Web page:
Concern with status was important in ancient times and it’s unfortunately still prevalent in most modern societies. The more you look for external validation of your existence, the less happy you will be. Instead, be sure that you live a life based on strong ethical principles of right and wrong, but otherwise don’t worry about how others may judge your house, your car, your clothes — or your career.
3. Practice Negative Visualization
This is actually an exercise in increasing gratitude. Here’s what you do. For 10-15 seconds imagine something you have in your life is no longer there. It can be something big, like a person you love or the ability to see. Or it can be smaller, like the food you have in your refrigerator or your favorite sweater. After the 15 seconds, let yourself realize you do have that person still in your life, or you still can see. Do this 2-3 times a day and you’ll find yourself with a greater appreciation for your life. And yes, you’ll feel happier.
You can also use this with your freelance career. Most of us wish that we had more clients overall, or that our clients paid us more money. Spend 15 seconds imagining that you had no clients at all, or if you are just starting your freelance career, that you had no ability whatsoever in your fild. Once you’re done you’ll be grateful for what clients and skills you do have, and likely energized to make the best of your abilities in your business.
4. Focus on the Present
It’s important to not dwell on the past. We should learn its lessons, but not wallow in its pains. (And this includes not being overwhelmed by grief for long periods after the passing of a loved one.)
We must accept the present and fully embrace it, whatever it is. We can still take part in life and pursue goals. These can include making the world a better place, making ourselves better people, and providing well for our loved ones through our business.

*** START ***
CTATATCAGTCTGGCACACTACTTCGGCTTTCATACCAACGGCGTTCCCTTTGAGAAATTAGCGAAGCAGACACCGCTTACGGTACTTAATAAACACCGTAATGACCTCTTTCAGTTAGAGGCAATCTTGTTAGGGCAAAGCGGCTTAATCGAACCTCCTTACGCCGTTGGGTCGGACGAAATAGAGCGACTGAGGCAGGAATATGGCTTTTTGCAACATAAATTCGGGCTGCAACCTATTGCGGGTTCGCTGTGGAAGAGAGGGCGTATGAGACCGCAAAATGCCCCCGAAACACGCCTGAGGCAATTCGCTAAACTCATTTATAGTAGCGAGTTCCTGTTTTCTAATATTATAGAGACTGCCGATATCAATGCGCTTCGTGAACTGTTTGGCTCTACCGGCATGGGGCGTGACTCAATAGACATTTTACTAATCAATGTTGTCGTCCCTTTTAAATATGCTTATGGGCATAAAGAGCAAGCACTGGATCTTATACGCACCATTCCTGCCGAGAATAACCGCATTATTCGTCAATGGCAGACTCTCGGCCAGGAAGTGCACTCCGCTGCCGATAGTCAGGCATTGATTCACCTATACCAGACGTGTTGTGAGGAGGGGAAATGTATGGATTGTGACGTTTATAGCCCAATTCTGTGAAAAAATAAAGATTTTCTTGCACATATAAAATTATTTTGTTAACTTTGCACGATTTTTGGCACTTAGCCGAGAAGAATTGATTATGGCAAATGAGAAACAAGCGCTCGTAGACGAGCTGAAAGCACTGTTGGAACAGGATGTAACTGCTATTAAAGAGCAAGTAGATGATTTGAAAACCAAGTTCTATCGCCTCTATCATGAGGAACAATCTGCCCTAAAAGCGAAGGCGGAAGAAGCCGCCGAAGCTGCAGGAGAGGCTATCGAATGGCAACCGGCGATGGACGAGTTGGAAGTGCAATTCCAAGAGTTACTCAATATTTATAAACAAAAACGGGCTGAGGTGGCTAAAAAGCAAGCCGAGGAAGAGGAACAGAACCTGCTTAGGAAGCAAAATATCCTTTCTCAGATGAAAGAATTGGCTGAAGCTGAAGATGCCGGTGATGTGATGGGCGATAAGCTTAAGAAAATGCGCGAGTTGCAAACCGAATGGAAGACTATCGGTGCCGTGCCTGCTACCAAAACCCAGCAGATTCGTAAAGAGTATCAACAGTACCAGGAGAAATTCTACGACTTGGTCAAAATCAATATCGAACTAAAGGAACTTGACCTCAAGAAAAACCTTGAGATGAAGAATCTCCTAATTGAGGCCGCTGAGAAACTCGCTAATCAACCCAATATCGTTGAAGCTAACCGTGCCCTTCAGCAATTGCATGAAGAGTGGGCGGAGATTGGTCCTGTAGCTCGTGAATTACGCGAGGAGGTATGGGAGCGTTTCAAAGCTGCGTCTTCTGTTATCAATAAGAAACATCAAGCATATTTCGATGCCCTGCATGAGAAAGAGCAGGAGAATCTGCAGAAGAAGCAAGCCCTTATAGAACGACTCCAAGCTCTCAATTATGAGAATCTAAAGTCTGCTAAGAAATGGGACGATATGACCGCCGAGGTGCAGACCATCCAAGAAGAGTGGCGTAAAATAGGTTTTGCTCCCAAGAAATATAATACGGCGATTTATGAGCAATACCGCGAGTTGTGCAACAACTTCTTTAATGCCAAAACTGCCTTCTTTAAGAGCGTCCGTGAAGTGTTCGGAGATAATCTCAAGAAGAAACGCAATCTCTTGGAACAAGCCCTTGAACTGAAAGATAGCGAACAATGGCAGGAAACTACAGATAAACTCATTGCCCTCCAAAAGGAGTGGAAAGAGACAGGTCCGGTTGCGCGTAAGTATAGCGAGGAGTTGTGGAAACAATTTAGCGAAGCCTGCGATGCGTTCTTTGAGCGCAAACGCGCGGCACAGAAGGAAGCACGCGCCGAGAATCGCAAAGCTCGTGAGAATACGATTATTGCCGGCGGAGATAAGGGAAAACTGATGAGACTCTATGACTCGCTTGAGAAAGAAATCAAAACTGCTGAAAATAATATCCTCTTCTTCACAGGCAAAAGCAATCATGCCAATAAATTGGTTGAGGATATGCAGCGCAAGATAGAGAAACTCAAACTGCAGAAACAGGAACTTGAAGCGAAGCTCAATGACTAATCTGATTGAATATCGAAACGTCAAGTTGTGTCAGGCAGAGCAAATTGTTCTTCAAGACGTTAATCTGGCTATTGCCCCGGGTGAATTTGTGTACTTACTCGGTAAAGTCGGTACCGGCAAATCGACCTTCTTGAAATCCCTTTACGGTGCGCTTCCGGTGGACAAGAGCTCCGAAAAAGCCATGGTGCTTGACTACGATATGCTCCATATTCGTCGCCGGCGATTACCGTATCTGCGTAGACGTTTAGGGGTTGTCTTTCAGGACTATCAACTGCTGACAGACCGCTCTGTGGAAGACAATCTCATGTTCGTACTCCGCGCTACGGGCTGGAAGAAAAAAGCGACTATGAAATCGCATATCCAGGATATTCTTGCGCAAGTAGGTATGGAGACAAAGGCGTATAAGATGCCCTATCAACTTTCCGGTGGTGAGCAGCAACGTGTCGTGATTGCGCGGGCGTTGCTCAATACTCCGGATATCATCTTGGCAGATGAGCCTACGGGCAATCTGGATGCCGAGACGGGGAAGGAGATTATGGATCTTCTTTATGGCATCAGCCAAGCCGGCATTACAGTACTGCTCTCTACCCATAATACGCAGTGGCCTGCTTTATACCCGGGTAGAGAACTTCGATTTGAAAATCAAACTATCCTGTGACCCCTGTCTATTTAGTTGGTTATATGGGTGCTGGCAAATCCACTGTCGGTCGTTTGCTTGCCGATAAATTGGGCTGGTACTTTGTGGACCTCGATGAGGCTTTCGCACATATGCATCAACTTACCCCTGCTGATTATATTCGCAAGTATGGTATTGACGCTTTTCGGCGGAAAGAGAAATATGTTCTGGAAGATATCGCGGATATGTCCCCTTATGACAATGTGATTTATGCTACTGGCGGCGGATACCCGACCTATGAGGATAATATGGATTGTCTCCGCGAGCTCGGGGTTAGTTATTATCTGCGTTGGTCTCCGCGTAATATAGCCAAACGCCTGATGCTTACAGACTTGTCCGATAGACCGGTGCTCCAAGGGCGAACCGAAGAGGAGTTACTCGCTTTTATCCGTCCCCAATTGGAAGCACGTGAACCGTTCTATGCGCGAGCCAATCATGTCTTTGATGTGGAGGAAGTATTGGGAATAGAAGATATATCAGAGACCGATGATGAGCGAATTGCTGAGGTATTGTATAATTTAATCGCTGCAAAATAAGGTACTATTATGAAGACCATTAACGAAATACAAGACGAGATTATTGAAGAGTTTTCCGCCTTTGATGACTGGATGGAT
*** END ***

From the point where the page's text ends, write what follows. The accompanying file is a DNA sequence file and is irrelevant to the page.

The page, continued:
5. Live a Simple Life
Don’t get sucked up into the quest for more and more material goods. The simpler your life, the less you need just to exist, which means you need to make less money, which means you have more time to enjoy the good life.
Think about your freelance career. If you had a simpler life, you wouldn’t need as much money and you’d have more time. You can work less, if you want. Or you can finally start writing that novel. Or you can have extra money and time to travel.
In addition to the links above in this post, also be sure to check out these excellent sites:
Even Forbes is on the bandwagon with an entertaining article about Stoic aspects of President Obama, and I can highly recommend the new book Rome’s Last Citizen about the famous practitioner Cato the Younger, especially one of its key lessons that an unwillingness to compromise with political opponents can bring ruin and downfall. (You listening, United States Congress?)
Stoic Week November 25 – December 2
Some very smart people in Britain are organizing Stoic Week 2013, a major event that’s mostly taking place online. There’s a cool (free) handbook with key principles and useful exercises, and there’s lots of online support to help you learn more about Stoicism and how to apply it to your life.
What do you think of Stoicism? Have you been exposed to it before? Any similarities with other philosophies or religions? Do you think it can help your freelance career?